In terms of the erasure of a man of colour, I don’t see casting Benedict Cumberbatch as a bad thing. Let’s be honest, though Khan is a genetically engineered individual, despite all of his assets, he inevitably loses and has his plans destroyed by Captain Kirk. This has to happen because Khan is an antagonist and the series is set up for Captain Kirk to never lose. So, what people are pinning for is to see a man of colour take on the role of a villain and see him once again lose because White leadership is inevitably superior, regardless of how bright, savvy, or skilled the antagonist of colour is. What does it mean if even genetically enhanced that a person of colour has no hope of beating a White man without enhancements? It reads as though no matter how hard said person of colour works, or how long they plan, that they will always and forever be less than the White character. Don’t we already see enough of people of colour in the media cast as antagonists or villains who are destined to fail? Do we really need yet another stunning example of how superior the White male hero is in 3D no less? I think not. People of colour didn’t lose a good portrayal when Cumberbatch was cast as Khan, what we lost is yet another reminder that we are inferior.
Star Trek, like many other sci fi series, glorifies the leadership of the straight, White male. Regardless of how progressive the show might have been when it first aired in the late 60’s, it has never strayed from the message that White masculinity is the only appropriate form of leadership. The second in command has always been Spock and though he is a Vulcan, the role has been played by Leonard Nimoy and Zachary Quinto, who are both White men. So you can suspend belief all you want because Spock is a Vulcan, at the end of the day, you’re still looking at a White male. It is also worth noting that the primary relationship in the series is the friendship between Bones, Spock and Kirk – three White men. Uhura never really rose above the role of interstellar secretary, ready to risk her career in Star Fleet at Kirk’s command and Sulu, who did finally get his own ship, was quick to follow Kirk’s lead in a crises situation. Don’t even bother to roll your eyes and throw Benjamin Sisko at me because Deep Space Nine, was not a ship and he was most certainly not a captain, despite being the main protagonist of the show. When it comes to people of colour, Star Trek has long been happy to sit on the laurels of the past and not move forward racially.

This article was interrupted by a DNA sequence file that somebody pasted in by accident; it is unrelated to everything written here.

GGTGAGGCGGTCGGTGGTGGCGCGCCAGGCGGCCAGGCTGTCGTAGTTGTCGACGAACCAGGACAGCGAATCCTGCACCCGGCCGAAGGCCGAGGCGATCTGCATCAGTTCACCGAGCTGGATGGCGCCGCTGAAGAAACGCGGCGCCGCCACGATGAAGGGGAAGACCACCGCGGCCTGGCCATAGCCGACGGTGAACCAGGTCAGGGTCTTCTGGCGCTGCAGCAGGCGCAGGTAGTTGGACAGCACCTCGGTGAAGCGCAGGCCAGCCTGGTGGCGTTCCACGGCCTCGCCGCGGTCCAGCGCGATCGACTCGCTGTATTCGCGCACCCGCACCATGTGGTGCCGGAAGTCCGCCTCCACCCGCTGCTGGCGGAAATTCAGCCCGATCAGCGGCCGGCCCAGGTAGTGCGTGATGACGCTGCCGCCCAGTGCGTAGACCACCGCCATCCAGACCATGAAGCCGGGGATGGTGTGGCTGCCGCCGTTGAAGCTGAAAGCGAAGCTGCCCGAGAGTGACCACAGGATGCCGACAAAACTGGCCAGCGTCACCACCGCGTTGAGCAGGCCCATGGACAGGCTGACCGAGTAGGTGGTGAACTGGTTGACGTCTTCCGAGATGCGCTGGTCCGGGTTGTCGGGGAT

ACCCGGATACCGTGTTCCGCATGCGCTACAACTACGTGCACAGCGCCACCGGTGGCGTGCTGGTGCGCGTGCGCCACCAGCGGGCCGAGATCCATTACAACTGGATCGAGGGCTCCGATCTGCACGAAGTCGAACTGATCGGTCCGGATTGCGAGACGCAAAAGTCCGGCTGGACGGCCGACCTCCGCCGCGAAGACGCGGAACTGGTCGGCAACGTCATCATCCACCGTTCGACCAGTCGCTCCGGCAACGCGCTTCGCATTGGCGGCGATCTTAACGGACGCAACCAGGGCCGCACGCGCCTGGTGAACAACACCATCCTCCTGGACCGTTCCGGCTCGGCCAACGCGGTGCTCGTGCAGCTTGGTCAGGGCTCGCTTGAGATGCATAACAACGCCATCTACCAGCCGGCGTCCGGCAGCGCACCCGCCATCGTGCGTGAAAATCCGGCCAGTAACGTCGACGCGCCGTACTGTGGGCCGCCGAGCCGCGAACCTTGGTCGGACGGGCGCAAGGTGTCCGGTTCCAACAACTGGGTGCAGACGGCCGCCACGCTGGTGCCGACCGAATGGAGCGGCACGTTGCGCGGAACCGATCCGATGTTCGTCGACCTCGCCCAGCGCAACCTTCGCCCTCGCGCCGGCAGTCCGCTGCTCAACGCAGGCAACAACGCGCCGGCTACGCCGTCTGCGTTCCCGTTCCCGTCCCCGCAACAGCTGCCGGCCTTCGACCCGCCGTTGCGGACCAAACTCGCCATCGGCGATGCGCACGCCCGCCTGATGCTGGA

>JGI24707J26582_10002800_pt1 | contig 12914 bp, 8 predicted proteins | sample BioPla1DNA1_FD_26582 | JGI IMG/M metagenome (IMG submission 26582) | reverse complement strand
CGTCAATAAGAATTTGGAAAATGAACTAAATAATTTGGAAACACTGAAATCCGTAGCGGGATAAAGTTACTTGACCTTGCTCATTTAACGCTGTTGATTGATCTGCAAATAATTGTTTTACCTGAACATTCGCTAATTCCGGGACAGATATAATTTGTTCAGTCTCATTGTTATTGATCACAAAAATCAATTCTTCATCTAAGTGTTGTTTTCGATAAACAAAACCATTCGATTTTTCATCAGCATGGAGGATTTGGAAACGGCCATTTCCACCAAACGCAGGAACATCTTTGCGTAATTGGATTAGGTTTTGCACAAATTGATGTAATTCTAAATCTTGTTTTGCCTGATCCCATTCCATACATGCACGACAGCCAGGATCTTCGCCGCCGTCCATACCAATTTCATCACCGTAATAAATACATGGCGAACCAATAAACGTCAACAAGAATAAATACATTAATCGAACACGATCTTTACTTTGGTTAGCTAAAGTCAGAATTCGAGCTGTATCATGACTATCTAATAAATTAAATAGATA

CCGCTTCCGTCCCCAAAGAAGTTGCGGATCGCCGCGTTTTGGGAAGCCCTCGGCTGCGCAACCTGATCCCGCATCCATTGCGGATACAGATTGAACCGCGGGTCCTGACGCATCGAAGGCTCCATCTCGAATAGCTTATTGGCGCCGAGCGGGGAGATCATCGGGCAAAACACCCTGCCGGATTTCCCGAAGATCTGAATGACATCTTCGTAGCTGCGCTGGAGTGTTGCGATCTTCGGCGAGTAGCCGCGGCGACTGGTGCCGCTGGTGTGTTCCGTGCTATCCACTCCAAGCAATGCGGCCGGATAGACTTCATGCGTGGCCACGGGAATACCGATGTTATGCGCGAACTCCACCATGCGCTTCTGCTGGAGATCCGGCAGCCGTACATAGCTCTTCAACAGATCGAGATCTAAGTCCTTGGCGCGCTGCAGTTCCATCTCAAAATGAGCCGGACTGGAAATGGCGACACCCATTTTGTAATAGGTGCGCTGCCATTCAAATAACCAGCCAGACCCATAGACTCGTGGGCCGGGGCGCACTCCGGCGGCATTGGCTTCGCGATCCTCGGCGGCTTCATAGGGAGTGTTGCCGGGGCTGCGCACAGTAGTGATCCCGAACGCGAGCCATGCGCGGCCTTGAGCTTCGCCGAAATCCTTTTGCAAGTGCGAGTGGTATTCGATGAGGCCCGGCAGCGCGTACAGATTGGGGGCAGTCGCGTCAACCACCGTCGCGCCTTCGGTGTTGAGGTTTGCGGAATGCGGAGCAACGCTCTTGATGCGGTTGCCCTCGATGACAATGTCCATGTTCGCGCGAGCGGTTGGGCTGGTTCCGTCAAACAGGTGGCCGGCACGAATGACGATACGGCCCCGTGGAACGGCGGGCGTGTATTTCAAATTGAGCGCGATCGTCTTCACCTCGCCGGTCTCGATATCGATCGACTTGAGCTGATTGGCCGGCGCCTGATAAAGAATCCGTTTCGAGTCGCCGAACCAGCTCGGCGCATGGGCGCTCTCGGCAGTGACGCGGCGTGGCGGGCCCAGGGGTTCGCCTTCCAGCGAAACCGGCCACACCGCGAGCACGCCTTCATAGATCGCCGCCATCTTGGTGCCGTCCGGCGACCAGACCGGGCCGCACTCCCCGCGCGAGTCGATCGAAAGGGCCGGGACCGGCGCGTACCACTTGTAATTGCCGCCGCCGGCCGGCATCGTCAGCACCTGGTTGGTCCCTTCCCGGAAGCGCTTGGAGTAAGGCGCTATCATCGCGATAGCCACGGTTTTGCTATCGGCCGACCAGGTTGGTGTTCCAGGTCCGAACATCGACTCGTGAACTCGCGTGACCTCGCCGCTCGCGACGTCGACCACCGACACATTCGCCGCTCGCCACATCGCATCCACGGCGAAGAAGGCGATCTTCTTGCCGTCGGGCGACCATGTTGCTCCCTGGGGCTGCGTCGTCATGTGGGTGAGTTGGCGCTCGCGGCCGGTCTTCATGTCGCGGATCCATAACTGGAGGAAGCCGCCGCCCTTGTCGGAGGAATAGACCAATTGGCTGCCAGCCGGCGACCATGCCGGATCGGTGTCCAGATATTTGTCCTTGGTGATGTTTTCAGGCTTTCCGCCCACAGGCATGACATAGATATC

In the end, this really comes down to whether or not people of colour desire inclusion at all costs, or are happy to settle for a negative portrayal, just to see ourselves on the big screen. The question of bad portrayal or erasure has long been a problem in speculative fiction and something Star Trek is no stranger to, long before the issue of Cumberbatch playing Khan became an issue. Personally, I don’t see that compromising and accepting a negative portrayal actually moves us further ahead. The character Khan is hungry for power, has no respect for life, and is corrupt. If people of colour played various roles in the media, then Khan wouldn’t be problematic because we could point to many other characters in far more positive roles. Seeing the single narrative of the evil character of colour, who gets defeated by the flawless, strong White male protagonist, is just more trope laden nonsense and furthermore, having a Black woman and now a Korean man (note: the character Sulu was originally played by the Japanese George Takei), does not mediate the damage that a Khan of colour would have caused. Sometimes, it’s simply better to let go of inclusion, if the end result of said inclusion, would simply lead to yet another trope laden performance that highlights the supposed inferiority of people of colour.
AUTHOR’S NOTE: Benjamin Sisko took command of Deep Space as Commander Benjamin Sisko and in the third season of Star Trek: Deep Space Nine, he became Captain Benjamin Sisko. This is still however problematic because all other captains, were captains of their ships at the start of each series (Janeway, Kirk, and of course Jonathan Archer) and were all White people.